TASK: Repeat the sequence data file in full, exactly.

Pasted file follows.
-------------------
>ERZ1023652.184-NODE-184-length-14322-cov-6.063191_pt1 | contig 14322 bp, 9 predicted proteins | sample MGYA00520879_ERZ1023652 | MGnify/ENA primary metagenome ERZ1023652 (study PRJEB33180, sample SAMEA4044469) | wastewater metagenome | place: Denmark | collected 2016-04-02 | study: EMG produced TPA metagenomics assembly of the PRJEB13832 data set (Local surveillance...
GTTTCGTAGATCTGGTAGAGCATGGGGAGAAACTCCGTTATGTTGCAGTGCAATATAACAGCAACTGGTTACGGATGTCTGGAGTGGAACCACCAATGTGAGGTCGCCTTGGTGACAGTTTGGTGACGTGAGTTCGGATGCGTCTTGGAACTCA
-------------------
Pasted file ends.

>ERZ1023652.184-NODE-184-length-14322-cov-6.063191_pt1 | contig 14322 bp, 9 predicted proteins | sample MGYA00520879_ERZ1023652 | MGnify/ENA primary metagenome ERZ1023652 (study PRJEB33180, sample SAMEA4044469) | wastewater metagenome | place: Denmark | collected 2016-04-02 | study: EMG produced TPA metagenomics assembly of the PRJEB13832 data set (Local surveillance...
GTTTCGTAGATCTGGTAGAGCATGGGGAGAAACTCCGTTATGTTGCAGTGCAATATAACAGCAACTGGTTACGGATGTCTGGAGTGGAACCACCAATGTGAGGTCGCCTTGGTGACAGTTTGGTGACGTGAGTTCGGATGCGTCTTGGAACTCA